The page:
It’s probably a safe bet that if House Republican Leader John Boehner backs away from a conservative, terrorism-related bill called “TEA,” the legislation both goes too far, and isn’t going anywhere.
Sen. Joe Lieberman (I-CT) captured big headlines, and interesting supporters, when he proposed the Terrorist Expatriation Act, which would amend current law to allow the State Department to revoke the citizenship of Americans they deem to be members of foreign terrorist organizations. Sen. Scott Brown (R-MA) joined his push. So did House Democrat Jason Altmire, who hails from a competitive district in Pennsylvania.
But that’s about all she wrote.
Almost everybody else of consequence—including the conservative Boehner—has, at least, questioned the viability of the proposal, and, at most, blasted it as unconstitutional, and reminiscent of some of the uglier moments in U.S. history.
New York’s Chuck Schumer was the first to come out against it. The third-ranking Democrat in the Senate “believes it would be found unconstitutional in this context and would also be ineffective.” According to a statement his spokesman issued after it was inaccurately reported that Schumer would back Lieberman, Schumer believes “[t]here are much better ways of obtaining information from terrorists.”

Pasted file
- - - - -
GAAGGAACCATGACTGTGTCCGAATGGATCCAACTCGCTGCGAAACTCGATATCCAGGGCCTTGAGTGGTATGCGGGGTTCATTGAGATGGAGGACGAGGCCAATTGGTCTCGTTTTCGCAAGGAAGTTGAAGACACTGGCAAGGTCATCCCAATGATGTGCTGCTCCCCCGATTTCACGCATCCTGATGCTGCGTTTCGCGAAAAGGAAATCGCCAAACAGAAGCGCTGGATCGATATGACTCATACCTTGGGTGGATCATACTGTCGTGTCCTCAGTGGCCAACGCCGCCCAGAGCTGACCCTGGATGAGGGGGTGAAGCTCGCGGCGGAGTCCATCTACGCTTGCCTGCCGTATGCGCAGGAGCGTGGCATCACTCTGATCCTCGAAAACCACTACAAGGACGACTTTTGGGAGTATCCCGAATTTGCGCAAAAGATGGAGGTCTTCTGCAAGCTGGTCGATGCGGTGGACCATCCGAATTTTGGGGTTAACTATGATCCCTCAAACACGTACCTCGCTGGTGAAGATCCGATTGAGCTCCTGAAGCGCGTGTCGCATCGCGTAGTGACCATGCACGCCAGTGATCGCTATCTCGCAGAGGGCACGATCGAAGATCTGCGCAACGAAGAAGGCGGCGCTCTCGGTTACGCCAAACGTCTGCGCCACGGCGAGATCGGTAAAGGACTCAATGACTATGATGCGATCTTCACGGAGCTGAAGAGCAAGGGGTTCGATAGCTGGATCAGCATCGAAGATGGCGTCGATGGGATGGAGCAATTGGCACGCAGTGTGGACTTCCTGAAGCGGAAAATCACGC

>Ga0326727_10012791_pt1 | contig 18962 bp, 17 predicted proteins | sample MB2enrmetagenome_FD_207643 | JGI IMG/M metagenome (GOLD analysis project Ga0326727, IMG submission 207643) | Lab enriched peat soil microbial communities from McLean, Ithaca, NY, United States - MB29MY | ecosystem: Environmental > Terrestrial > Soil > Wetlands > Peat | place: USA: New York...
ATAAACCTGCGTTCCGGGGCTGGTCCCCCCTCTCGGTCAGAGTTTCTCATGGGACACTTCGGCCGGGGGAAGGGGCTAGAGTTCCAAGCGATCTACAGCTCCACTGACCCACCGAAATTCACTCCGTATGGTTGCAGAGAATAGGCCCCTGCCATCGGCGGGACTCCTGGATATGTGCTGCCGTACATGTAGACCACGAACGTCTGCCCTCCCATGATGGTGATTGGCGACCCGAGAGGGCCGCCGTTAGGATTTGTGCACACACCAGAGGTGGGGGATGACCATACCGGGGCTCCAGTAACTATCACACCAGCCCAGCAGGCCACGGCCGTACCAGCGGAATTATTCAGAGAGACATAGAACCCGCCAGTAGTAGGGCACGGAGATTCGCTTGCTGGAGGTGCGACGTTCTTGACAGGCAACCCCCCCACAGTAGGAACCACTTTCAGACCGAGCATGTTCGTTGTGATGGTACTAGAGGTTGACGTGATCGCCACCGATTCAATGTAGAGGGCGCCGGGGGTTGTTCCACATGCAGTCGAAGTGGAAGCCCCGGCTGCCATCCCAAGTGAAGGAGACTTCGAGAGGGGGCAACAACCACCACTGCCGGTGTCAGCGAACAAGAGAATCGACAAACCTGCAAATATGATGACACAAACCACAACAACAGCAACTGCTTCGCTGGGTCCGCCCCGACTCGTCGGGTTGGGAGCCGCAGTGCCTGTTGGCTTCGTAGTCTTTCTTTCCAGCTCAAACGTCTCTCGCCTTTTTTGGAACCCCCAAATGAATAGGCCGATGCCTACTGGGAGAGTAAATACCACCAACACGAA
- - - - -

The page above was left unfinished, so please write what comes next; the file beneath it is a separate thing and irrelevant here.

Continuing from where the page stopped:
“I have not heard anybody inside the administration that’s been supportive of that idea,” said White House Spokesman Robert Gibbs at his press conference yesterday.
And for perhaps the first time this Congress, the top Democrat and the top Republican in the House agreed: “TEA” is for neither party.
“If they are a U.S. citizen, until they are convicted of some crime, I don’t see how you would attempt to take their citizenship away,” Boehner said. “That would be pretty difficult under the U.S. Constitution.”
At her weekly press conference yesterday, House Speaker Nancy Pelosi was careful not to impugn the motives of the legislation’s sponsors—and even suggested she might support expatriating terrorists after they were convicted in court. But she compared the proposal on offer to the internment of Japanese Americans during World War II.
“I think there is too much uncertainty there,” Pelosi said. “I think of the internment of Japanese. When you say ‘have a connection with a country in which we’re at war,’ they thought that Americans — the Americans living in our country had a connection just because of their ethnic background.”
Secretary of State Hillary Clinton came closest to voicing support for TEA, particularly in the cases of naturalized citizens, but stopped short of endorsing the idea.
Of course, the politics of this are tricky, and the proposal—and peoples’ positions—could always change. But for the time being, despite all the hype, this is some pretty weak TEA from Joe Lieberman.
Brian Beutler is TPM's senior congressional reporter. Since 2009, he's led coverage of health care reform, Wall Street reform, taxes, the GOP budget, the government shutdown fight, and the debt limit fight. He can be reached at firstname.lastname@example.org.